Science is an important but less popular part of sport. As spectators, we often overlook the techniques players employ in the excitement of enjoying the spirit of the game. However, a team’s support staff are on the lookout for the finer details. Consider cricket for example. While most viewers are interested in how many runs a batsman has made, support staff would analyze hitting and bowling techniques and other minute details, using technology for analysis. Even the most precise calculations have a margin of error. To avoid these small defects, researchers are now relying on artificial intelligence (AI).
In a game of cricket, a batter facing a fast bowler must make a backlift decision – whether to go straight or sideline – in a fraction of a second. Now imagine technology being improved in such a way that it could help support staff, or even the [players](https://gadgets360.com/games/news), to identify issues. In their latest study published in Nature Scientific Reports, researchers at the University of Johannesburg have developed a deep learning computer vision model, using artificial intelligence, that can spot right backlift batsmen from fullbacks. , using only video.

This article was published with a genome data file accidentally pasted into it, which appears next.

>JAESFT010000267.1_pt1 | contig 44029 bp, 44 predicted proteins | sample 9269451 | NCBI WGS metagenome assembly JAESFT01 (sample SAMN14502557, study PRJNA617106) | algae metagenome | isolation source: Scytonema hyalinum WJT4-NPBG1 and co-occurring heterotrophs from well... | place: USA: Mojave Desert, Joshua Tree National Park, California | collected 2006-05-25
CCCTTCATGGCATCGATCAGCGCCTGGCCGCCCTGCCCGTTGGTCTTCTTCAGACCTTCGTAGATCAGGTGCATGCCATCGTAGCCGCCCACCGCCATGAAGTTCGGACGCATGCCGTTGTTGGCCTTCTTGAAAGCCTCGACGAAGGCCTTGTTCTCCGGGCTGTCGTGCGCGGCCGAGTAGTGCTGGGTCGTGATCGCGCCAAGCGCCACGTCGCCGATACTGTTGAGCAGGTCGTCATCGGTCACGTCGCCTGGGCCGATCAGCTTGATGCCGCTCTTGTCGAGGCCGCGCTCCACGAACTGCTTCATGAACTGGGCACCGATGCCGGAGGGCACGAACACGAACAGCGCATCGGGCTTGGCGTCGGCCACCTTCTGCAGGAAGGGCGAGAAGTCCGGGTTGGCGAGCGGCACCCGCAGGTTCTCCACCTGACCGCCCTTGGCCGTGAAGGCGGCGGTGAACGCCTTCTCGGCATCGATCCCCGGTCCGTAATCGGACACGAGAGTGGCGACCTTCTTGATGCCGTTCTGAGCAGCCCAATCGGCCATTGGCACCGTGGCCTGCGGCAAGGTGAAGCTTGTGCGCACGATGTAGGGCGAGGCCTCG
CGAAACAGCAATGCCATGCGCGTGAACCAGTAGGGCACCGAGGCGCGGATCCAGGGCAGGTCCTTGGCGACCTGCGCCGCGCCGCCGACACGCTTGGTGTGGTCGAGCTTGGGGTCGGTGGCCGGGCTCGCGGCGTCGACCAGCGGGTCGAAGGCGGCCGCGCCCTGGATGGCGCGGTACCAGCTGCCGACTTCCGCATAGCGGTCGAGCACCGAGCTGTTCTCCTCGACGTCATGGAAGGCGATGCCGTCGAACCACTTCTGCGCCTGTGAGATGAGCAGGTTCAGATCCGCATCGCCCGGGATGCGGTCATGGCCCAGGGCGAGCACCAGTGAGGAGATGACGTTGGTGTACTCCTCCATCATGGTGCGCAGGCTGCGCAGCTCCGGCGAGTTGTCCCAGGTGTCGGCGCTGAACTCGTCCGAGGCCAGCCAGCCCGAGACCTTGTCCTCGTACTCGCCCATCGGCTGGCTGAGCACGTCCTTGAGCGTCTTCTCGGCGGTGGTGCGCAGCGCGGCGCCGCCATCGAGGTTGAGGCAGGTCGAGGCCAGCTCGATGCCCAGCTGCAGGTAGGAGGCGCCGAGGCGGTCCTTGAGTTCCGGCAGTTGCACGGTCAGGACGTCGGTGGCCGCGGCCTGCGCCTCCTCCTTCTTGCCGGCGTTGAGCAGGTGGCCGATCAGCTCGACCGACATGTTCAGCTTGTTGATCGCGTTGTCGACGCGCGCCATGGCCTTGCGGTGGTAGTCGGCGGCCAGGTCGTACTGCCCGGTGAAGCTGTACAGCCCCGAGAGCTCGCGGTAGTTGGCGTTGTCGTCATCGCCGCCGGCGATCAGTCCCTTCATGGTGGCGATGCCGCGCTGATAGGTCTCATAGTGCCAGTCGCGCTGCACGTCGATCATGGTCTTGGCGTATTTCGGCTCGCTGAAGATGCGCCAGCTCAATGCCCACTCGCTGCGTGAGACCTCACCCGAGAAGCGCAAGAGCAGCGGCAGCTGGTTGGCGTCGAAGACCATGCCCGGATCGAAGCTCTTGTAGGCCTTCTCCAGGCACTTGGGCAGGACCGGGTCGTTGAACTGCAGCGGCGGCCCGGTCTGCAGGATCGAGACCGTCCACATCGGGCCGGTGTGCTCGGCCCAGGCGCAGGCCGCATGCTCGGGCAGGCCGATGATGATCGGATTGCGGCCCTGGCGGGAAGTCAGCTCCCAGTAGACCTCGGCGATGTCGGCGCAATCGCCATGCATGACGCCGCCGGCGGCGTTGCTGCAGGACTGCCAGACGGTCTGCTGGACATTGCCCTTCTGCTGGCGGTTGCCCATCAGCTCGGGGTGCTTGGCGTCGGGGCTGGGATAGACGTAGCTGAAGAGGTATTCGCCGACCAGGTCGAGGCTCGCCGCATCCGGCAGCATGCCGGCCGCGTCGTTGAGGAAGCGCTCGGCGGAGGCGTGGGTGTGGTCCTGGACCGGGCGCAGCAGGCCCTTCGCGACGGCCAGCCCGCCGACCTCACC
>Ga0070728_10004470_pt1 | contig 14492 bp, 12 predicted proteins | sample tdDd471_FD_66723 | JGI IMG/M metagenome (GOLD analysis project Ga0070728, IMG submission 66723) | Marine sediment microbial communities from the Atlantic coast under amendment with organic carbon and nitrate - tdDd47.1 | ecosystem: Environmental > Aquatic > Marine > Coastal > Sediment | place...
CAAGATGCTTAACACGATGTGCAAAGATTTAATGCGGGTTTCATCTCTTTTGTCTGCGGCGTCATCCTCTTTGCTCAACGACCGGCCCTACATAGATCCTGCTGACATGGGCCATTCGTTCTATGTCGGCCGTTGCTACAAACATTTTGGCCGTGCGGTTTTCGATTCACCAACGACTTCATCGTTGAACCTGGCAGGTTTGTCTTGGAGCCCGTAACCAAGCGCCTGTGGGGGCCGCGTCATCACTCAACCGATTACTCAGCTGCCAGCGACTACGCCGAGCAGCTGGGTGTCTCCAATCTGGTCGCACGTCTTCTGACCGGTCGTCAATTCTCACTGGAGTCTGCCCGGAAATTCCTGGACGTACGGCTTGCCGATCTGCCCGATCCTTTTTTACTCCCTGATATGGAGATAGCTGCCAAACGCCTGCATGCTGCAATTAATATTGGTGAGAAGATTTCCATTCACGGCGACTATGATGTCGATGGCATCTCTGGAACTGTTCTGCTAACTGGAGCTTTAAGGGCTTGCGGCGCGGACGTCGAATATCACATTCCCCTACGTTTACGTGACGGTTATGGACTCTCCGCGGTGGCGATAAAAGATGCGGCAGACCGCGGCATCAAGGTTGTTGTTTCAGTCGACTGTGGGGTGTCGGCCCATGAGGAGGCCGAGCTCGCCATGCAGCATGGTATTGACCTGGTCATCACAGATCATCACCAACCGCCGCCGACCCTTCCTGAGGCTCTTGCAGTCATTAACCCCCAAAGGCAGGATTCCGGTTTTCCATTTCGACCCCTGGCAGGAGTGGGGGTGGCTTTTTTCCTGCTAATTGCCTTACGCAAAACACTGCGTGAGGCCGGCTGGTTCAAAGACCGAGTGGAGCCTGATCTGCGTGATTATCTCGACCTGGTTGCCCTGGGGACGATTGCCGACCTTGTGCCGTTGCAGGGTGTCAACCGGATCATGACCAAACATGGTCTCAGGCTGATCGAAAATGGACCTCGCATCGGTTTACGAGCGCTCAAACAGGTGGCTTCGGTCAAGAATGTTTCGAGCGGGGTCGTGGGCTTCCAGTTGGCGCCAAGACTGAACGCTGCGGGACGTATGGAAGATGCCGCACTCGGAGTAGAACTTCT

“This study paves the way for automatic player pattern recognition and motion capture, making it less challenging for sports scientists, biomechanists and video analysts working in the field,” the report suggests.
With this technology, coaches may be able to give players more detailed feedback. It can also help identify players with side backlift components, such as legendary cricketer Sir Donald Bradman who pioneered the side backlift. “The beauty of deep learning in AI is that you don’t have to tell the AI what to look for,” said study co-author Tevin Moodley, a PhD student at the University of Johannesburg.
Researchers have found that untrained hitters often instinctively use a lateral backlift. “What we’ve found is that if young players aren’t trained in traditional ways, they don’t take the bat right away. They pick up the bat in a lateral direction. This indirectly suggests that a straight backlift is not a natural movement,” said Professor Habib Noorbhai, another author of the paper.